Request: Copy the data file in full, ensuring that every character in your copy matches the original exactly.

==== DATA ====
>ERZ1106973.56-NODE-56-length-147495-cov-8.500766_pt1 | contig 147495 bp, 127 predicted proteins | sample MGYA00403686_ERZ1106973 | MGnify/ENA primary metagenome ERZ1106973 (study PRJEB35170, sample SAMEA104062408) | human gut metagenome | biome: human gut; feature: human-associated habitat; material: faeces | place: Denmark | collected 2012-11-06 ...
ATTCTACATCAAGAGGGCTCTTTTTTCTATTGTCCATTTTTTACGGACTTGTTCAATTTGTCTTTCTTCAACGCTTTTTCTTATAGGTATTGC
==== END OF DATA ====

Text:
>ERZ1106973.56-NODE-56-length-147495-cov-8.500766_pt1 | contig 147495 bp, 127 predicted proteins | sample MGYA00403686_ERZ1106973 | MGnify/ENA primary metagenome ERZ1106973 (study PRJEB35170, sample SAMEA104062408) | human gut metagenome | biome: human gut; feature: human-associated habitat; material: faeces | place: Denmark | collected 2012-11-06 ...
ATTCTACATCAAGAGGGCTCTTTTTTCTATTGTCCATTTTTTACGGACTTGTTCAATTTGTCTTTCTTCAACGCTTTTTCTTATAGGTATTGC